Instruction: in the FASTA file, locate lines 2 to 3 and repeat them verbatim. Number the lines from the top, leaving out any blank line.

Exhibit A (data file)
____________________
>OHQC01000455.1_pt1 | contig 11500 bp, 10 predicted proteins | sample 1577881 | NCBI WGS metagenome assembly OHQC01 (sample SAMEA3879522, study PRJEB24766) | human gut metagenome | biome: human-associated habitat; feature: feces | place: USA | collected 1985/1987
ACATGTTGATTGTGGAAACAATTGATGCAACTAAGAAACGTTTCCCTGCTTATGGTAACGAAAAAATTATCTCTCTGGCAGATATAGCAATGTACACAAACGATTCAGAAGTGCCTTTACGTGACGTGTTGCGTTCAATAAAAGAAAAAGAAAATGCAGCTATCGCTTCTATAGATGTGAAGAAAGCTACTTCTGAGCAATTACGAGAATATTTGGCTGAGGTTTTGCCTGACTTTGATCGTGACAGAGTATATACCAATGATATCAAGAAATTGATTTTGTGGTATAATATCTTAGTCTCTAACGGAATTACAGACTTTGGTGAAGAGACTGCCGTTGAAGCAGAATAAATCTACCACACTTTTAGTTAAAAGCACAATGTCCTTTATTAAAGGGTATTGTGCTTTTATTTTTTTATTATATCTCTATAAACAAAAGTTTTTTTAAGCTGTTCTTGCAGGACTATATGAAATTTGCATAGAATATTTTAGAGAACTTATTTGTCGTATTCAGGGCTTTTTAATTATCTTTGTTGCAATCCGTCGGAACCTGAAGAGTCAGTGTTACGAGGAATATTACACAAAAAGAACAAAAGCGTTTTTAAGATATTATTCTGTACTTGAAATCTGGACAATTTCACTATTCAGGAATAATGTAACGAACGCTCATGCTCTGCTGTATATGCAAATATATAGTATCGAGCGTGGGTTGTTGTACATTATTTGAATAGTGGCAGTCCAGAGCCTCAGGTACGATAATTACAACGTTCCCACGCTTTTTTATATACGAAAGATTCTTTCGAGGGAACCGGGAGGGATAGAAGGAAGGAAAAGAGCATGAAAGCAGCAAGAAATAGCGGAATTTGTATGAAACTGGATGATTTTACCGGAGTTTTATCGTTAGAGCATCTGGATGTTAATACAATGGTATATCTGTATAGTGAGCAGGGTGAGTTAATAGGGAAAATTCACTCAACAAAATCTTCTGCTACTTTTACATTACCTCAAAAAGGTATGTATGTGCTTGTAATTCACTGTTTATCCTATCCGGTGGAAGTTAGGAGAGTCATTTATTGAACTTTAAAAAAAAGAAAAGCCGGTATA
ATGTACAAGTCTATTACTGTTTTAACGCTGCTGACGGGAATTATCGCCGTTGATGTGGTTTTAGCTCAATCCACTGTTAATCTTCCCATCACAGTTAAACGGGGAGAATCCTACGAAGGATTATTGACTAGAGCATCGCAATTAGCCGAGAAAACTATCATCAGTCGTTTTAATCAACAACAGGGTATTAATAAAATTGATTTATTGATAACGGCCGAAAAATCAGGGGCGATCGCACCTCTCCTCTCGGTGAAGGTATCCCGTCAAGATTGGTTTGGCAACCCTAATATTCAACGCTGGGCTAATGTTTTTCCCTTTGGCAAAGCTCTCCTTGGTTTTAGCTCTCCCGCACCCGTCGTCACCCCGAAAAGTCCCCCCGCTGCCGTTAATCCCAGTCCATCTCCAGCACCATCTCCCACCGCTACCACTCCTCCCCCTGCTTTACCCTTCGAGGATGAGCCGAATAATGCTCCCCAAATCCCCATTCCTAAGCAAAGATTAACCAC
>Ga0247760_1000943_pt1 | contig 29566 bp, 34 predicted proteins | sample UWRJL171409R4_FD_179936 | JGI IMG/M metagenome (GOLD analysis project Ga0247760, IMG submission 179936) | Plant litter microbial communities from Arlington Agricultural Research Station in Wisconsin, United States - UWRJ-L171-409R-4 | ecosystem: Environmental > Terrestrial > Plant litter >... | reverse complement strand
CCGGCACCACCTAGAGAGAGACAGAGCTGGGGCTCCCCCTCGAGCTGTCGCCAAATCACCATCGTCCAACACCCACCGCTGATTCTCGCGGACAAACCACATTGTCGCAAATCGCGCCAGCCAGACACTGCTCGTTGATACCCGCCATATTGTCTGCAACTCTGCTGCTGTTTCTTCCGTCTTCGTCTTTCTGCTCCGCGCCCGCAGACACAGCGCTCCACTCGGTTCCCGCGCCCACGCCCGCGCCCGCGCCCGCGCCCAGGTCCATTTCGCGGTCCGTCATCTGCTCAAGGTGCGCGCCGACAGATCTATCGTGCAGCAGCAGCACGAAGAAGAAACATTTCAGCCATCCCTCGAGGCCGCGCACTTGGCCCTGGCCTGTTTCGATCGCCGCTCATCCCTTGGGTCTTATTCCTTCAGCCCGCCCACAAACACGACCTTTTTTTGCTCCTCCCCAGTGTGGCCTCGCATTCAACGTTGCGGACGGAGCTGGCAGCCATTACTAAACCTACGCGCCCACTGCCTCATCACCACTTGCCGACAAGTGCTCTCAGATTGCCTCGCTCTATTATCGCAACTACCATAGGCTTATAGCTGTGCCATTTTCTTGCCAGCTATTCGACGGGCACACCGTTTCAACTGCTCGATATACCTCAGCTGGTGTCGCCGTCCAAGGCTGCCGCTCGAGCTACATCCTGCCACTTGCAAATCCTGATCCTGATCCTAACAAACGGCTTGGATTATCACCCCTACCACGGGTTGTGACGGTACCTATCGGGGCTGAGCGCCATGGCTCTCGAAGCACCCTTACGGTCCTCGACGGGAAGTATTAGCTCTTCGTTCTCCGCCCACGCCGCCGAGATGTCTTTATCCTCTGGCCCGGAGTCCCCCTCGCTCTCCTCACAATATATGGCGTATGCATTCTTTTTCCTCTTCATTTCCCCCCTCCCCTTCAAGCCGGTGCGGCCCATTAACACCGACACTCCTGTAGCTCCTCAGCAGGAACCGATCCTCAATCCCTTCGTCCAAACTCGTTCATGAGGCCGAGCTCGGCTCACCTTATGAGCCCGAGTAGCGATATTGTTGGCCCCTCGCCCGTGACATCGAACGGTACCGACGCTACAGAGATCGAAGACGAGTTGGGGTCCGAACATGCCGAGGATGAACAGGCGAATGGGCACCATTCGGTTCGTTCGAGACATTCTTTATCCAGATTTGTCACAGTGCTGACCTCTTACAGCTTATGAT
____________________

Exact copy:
ACATGTTGATTGTGGAAACAATTGATGCAACTAAGAAACGTTTCCCTGCTTATGGTAACGAAAAAATTATCTCTCTGGCAGATATAGCAATGTACACAAACGATTCAGAAGTGCCTTTACGTGACGTGTTGCGTTCAATAAAAGAAAAAGAAAATGCAGCTATCGCTTCTATAGATGTGAAGAAAGCTACTTCTGAGCAATTACGAGAATATTTGGCTGAGGTTTTGCCTGACTTTGATCGTGACAGAGTATATACCAATGATATCAAGAAATTGATTTTGTGGTATAATATCTTAGTCTCTAACGGAATTACAGACTTTGGTGAAGAGACTGCCGTTGAAGCAGAATAAATCTACCACACTTTTAGTTAAAAGCACAATGTCCTTTATTAAAGGGTATTGTGCTTTTATTTTTTTATTATATCTCTATAAACAAAAGTTTTTTTAAGCTGTTCTTGCAGGACTATATGAAATTTGCATAGAATATTTTAGAGAACTTATTTGTCGTATTCAGGGCTTTTTAATTATCTTTGTTGCAATCCGTCGGAACCTGAAGAGTCAGTGTTACGAGGAATATTACACAAAAAGAACAAAAGCGTTTTTAAGATATTATTCTGTACTTGAAATCTGGACAATTTCACTATTCAGGAATAATGTAACGAACGCTCATGCTCTGCTGTATATGCAAATATATAGTATCGAGCGTGGGTTGTTGTACATTATTTGAATAGTGGCAGTCCAGAGCCTCAGGTACGATAATTACAACGTTCCCACGCTTTTTTATATACGAAAGATTCTTTCGAGGGAACCGGGAGGGATAGAAGGAAGGAAAAGAGCATGAAAGCAGCAAGAAATAGCGGAATTTGTATGAAACTGGATGATTTTACCGGAGTTTTATCGTTAGAGCATCTGGATGTTAATACAATGGTATATCTGTATAGTGAGCAGGGTGAGTTAATAGGGAAAATTCACTCAACAAAATCTTCTGCTACTTTTACATTACCTCAAAAAGGTATGTATGTGCTTGTAATTCACTGTTTATCCTATCCGGTGGAAGTTAGGAGAGTCATTTATTGAACTTTAAAAAAAAGAAAAGCCGGTATA
ATGTACAAGTCTATTACTGTTTTAACGCTGCTGACGGGAATTATCGCCGTTGATGTGGTTTTAGCTCAATCCACTGTTAATCTTCCCATCACAGTTAAACGGGGAGAATCCTACGAAGGATTATTGACTAGAGCATCGCAATTAGCCGAGAAAACTATCATCAGTCGTTTTAATCAACAACAGGGTATTAATAAAATTGATTTATTGATAACGGCCGAAAAATCAGGGGCGATCGCACCTCTCCTCTCGGTGAAGGTATCCCGTCAAGATTGGTTTGGCAACCCTAATATTCAACGCTGGGCTAATGTTTTTCCCTTTGGCAAAGCTCTCCTTGGTTTTAGCTCTCCCGCACCCGTCGTCACCCCGAAAAGTCCCCCCGCTGCCGTTAATCCCAGTCCATCTCCAGCACCATCTCCCACCGCTACCACTCCTCCCCCTGCTTTACCCTTCGAGGATGAGCCGAATAATGCTCCCCAAATCCCCATTCCTAAGCAAAGATTAACCAC